Fact: While this may be true in some cultures or communities, people often perceive hyper-independence as disrespect or distrust. Consider what it would be like to have a colleague who never let you contribute or take charge.
We aren't meant to go it alone. We are wounded in relationships and we heal in relationships.Sheleana Aiyana, author of Becoming the One
Most hyper-independent people realize at some point that their coping mechanisms for avoiding hurt and disappointment are no longer serving them. But how do you change what is often a subconscious response? Trauma activates what researchers call the "lizard brain," the part of the brain that operates on instinct and without forethought or reflection. But there are trauma-informed therapies that can help people heal from trauma. In addition, many people find that talking through their traumatic experiences in the context of a supportive, therapeutic relationship can help them take perspective on their behavior and ultimately, change their hyper-independent habits.
Not ready for therapy? Here are some strategies to overcome hyper-independence:
Write down the ways that hyper-independence is no longer serving you. What are your goals, and how does being hyper-independent stop you from achieving them?
Hyper-independent people often have distorted beliefs such as “No one can be trusted,” or “Asking for help makes me seem needy.” Notice when you have these or similar thoughts and ask, Is this really true? Where might this belief come from? Is this belief serving me right now?
Hyper-independent people often have difficulty with the “Task-Trust-Ask” triad. Overcoming hyper-independence requires challenging yourself in these areas. Practice assigning tasks to others. This may be uncomfortable at first, but it’s the only way to teach your “lizard brain” to trust others. This will then make it easier to ask for help in the future.
There are 3 major communication styles: passive, aggressive, and assertive. Hyper-independent people often have the misconception that being assertive makes them sound selfish or demanding. But being assertive is actually the kindest form of communication, as it requires being direct, calm, and respectful. Try using “I” statements like “I don’t like it when…” It can also be helpful to practice what you want to say beforehand.
Hyper-independent people often have double standards for themselves versus others. For this reason, it can be useful to imagine how you would feel about a friend in your situation. If your friend asked for your help, would you perceive them as needy or weak? Would you find it offensive if they asserted a need or made a request?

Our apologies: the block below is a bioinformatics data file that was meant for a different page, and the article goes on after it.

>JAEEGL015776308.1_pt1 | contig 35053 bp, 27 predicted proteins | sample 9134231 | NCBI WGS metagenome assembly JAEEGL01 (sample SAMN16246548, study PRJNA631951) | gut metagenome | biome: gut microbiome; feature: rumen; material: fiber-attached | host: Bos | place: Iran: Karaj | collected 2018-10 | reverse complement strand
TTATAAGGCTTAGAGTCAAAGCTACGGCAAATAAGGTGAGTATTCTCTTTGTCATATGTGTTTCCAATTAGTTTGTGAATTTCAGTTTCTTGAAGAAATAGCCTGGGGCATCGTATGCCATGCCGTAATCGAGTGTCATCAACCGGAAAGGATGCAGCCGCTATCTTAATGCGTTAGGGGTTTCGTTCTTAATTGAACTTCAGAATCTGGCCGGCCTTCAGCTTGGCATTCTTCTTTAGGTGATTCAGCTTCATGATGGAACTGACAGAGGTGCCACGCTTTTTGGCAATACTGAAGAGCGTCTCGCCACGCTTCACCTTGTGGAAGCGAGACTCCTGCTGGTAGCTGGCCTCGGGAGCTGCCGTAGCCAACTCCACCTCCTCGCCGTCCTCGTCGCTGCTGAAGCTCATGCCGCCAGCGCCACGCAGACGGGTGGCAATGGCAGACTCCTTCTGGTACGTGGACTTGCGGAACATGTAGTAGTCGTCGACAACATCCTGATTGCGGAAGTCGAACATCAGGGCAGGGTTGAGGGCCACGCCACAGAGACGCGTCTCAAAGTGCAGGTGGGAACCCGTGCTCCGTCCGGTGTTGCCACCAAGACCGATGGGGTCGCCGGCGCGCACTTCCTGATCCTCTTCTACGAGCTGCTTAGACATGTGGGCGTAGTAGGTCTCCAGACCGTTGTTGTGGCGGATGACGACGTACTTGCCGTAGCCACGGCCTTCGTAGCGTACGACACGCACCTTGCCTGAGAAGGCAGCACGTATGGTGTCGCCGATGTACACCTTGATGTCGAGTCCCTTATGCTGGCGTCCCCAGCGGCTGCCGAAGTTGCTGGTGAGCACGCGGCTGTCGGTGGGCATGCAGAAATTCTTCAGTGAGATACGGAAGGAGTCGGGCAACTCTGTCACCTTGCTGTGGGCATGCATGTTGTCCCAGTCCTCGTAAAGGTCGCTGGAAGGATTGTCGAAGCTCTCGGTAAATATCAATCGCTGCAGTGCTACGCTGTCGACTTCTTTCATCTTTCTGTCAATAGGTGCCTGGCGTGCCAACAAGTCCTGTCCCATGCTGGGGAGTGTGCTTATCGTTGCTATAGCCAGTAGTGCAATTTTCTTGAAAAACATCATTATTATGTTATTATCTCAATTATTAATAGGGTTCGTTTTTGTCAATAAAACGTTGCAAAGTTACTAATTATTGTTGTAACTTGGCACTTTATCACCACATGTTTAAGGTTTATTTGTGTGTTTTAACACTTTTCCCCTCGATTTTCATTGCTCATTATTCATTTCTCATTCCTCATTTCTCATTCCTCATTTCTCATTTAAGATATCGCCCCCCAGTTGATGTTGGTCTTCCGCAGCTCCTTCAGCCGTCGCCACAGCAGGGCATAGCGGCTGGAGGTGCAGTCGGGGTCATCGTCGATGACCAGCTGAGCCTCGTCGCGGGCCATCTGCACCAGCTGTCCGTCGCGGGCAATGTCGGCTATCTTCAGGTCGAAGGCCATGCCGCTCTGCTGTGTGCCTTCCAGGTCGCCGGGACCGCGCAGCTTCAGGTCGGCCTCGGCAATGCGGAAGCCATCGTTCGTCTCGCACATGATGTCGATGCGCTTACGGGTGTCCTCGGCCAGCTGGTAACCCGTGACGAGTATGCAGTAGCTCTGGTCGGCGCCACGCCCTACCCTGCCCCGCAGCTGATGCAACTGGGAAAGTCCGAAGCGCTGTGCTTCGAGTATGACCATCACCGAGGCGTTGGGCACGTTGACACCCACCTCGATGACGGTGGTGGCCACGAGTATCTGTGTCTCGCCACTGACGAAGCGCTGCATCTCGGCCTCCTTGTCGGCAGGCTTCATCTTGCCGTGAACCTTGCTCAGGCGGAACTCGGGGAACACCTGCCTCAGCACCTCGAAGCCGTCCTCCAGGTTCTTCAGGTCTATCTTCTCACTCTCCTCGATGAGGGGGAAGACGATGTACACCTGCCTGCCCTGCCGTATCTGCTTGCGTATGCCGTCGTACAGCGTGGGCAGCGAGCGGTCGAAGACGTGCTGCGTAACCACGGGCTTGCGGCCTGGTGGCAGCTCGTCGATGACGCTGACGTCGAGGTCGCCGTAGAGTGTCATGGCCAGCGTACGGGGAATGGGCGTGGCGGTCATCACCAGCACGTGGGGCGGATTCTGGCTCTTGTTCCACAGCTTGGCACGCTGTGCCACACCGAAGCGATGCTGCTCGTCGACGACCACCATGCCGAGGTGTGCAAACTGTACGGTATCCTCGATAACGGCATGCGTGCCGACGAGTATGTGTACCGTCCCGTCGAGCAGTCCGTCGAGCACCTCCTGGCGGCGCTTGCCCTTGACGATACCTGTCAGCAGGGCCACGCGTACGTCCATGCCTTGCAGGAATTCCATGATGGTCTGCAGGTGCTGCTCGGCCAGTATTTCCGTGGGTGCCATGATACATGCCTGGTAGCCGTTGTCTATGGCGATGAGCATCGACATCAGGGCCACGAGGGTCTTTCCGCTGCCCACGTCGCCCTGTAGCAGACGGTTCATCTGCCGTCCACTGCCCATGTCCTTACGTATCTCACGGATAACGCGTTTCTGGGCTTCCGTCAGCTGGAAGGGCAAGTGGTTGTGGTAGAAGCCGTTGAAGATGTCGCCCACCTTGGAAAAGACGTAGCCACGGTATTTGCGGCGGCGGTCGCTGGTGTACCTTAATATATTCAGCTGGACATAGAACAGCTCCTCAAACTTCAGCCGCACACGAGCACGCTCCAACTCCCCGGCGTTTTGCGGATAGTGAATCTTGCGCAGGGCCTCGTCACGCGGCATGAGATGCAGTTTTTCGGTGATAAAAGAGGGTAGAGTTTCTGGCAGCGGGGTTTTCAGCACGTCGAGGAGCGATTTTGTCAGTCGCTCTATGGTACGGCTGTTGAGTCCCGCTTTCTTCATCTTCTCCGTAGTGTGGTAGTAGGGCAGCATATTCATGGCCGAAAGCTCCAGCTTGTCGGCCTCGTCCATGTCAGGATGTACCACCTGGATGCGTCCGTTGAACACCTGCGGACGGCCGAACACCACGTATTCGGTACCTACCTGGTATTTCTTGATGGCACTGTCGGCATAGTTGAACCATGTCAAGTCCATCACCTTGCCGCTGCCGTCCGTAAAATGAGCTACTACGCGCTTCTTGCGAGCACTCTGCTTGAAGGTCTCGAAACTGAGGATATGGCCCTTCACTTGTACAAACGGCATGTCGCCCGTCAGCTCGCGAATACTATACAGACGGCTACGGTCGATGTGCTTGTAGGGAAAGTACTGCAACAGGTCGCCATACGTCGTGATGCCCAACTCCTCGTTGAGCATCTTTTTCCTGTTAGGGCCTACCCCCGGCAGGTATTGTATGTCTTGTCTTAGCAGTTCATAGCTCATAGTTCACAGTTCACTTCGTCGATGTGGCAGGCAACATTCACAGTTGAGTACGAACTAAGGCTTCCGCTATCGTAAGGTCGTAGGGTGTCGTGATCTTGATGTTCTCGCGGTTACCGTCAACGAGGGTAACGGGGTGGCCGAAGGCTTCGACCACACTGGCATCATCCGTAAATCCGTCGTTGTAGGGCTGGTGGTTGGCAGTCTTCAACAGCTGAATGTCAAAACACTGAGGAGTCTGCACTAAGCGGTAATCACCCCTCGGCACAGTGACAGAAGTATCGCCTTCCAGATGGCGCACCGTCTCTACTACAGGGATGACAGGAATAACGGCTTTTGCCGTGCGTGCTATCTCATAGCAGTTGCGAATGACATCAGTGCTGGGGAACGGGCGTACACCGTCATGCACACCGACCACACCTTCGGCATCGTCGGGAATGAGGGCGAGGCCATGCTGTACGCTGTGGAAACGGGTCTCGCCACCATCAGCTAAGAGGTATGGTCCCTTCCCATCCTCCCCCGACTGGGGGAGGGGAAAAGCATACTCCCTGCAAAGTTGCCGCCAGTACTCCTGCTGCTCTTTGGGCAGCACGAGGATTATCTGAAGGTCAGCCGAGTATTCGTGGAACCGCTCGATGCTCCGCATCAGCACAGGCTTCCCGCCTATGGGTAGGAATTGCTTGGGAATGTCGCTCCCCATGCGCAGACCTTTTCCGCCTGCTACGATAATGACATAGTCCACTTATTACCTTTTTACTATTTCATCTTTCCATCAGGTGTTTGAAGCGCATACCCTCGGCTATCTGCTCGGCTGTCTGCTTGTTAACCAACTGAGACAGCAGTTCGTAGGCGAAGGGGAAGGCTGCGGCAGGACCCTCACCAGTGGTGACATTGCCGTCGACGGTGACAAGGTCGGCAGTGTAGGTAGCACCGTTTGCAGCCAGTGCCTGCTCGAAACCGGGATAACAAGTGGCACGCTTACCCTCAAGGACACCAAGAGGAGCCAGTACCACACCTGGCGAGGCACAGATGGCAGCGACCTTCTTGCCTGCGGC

The human heart has a way of making itself large again even after it's been broken into a million pieces.Robert James Waller, The Bridges of Madison County
Breaking your hyper-independent habits can be scary at first. It may feel safer to hide behind a shield of self-sufficiency. But hyper-independence keeps you from experiencing a lot of things that make life valuable, like long-term, mutually satisfying relationships. In addition, hyper-independent people are more prone to stress and burnout. Overcoming hyper-independence doesn't happen overnight, but with therapeutic support and small, actionable steps, you can get rid of hyper-independent coping skills that are no longer serving you!
Let your past experiences serve as a reminder of your resilience rather than evidence of an unsafe world. Life isn't trying to break you down. It's trying to break you open.Sheleana Aiyana, author of Becoming the One
1. Refusing help even when it is needed.
2. Feeling like no one can understand or relate to them.
3. Feeling the need to do everything alone.
4. Struggling to ask for help or accept it when offered.
5. Feeling overwhelmed and unable to delegate tasks.
6. Rejecting advice or suggestions.
7. Feeling resentful when asked to rely on others.
8. Taking on more than can be realistically handled.
9. Being overly self-critical.
10. Feeling like it’s a sign of weakness to ask for help.
Yes, extreme independence can be a trauma reaction. People who have experienced traumatic events often try to take control of their lives and become independent to cope. This can manifest itself in various ways, including avoiding relationships, refusing help, and having difficulty trusting others.
Toxic independence is an unhealthy mentality in which people feel they have to do things on their own and reject help from others. It can lead to feelings of isolation, burnout and inability to ask for help when needed.
A person's upbringing typically causes ultra-independence, life experiences or psychological composition. It can be the result of feeling strong and self-reliant, or fear of relying on others or trusting them. It can also be caused by the need to assert one's autonomy, or to avoid or deny feelings of vulnerability or need.